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Building/buying A New Computer?


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#1 Luke Tennison

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Posted 19 November 2007 - 11:01 PM

Hi, my name is Luke and I'm a newbie here at bleepingcomputer. I'm getting a new desktop weather I have to buy it or build it. I've heard from various places for building I should look to newegg, and tigerdirect. And for buying, dell, HP, and cyberpower. I have never built a comp and only bought one once so all help would be appreciated. :thumbsup:

I know to fully help me you will need some info so here it is:

$3000-$4000 budget (less is better)
Uses include-animating-extreme gaming-video editing-internet surfing+e-mail
Want it to be as fast as I can afford, no waiting + with the best graphics
DVD burner, lightscribe, blu ray is not needed but would be nice if affordable
Surround sound
Wireless mouse and keyboard
No printer or joystick (already got 'em) But I need a good webcam with high compatiblities (I do alot of stop-motion animation)
Current enough tech to not be outdated anytime soon

If anymore info needed please just say so.
Thanks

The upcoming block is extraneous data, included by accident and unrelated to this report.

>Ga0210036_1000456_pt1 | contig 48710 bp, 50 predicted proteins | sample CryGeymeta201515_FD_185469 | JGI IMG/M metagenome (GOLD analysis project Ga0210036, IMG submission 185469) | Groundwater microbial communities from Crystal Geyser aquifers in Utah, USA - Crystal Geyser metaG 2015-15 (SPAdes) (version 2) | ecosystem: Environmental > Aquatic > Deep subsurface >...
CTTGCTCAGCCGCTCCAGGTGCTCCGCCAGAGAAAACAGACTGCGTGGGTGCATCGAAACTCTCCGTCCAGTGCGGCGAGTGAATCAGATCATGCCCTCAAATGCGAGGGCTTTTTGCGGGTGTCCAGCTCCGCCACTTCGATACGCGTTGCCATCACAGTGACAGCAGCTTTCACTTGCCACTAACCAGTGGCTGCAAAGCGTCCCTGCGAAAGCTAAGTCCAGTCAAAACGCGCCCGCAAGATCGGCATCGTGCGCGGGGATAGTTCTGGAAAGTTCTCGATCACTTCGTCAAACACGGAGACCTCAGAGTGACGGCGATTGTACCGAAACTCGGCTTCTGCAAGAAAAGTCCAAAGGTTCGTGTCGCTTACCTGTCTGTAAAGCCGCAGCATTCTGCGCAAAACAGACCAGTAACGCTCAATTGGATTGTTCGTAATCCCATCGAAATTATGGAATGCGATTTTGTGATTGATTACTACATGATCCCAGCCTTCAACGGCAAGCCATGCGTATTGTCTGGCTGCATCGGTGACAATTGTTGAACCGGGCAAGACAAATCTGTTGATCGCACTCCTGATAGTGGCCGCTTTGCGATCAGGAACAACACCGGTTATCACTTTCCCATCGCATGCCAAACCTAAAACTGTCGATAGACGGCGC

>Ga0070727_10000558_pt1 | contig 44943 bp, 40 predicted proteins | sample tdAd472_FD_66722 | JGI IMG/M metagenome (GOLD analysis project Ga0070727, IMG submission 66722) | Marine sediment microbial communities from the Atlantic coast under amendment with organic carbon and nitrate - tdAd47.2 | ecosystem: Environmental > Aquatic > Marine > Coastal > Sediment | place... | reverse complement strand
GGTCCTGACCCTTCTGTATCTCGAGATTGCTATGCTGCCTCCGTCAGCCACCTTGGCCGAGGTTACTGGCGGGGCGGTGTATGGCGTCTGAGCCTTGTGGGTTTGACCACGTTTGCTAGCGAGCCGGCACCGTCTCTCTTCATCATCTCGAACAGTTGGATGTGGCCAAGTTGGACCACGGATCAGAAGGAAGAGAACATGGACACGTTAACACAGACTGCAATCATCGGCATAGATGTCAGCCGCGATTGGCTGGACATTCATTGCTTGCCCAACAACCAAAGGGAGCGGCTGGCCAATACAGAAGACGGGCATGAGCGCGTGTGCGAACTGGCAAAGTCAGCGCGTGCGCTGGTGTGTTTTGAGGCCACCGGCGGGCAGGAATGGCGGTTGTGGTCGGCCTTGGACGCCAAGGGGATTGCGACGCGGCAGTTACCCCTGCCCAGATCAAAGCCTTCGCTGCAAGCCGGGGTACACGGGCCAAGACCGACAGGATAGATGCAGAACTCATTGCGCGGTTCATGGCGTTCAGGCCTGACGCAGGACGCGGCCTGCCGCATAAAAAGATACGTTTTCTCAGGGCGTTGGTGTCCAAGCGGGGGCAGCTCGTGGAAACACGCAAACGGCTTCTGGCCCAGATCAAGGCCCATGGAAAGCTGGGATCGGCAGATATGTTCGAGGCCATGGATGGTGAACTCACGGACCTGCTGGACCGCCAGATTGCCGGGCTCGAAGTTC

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#2 Sterling14

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Posted 20 November 2007 - 05:39 AM

hi, and welcome to bleepingcomputer! You should build your own computer because its actually easier then it seems!

For graphics, I've heard good things about these new ATI cards. ATI 3870 You could get two of them and get very good performance for a good price.

Asus X38 motherboard That motherboard uses the new Intel X38 chipset which is very good, and works very well with Crossfire (two or more ATI graphics cards being used together at the same time).

Q6600 . That is a very good processor (it's quad core) so you will be able to multitask and have good speed at the same time.

I'd suggest (especially if your getting windows vista) to get 4gb of ram and 64-bit version of windows. G.skill 4gb (2x2gb) DDR2 ram

Thermaltake 700Watt PSU, four 12v rails . If you get two or more graphics cards, you need a good power supply. Yiou don't want to go cheap on one, because if it fries it can take other parts with it!

How much space will you need for your hard drive?

Hopefully someone else can come around and help you out more! These are good parts, and I don't think Dell or any of those other companies could offer a computer like this, at least not at this price.
"I think there is a world market for maybe five computers." - Thomas Watson, Chairman of IBM, 1943

#3 Luke Tennison

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Posted 20 November 2007 - 10:46 AM

Thanks! That really helped. I see building can be alot easier and I'll probably do that.
And I need about 250-300GB hard drive.

*Hopefully someone could help here, as since this is my first time addtional to the parts you mentioned I need to know what case and hard drve and dvd drive and stuff like that are all going to be compatible. I don't want to buy all the parts and figure out they don't work. Thanks for all future help!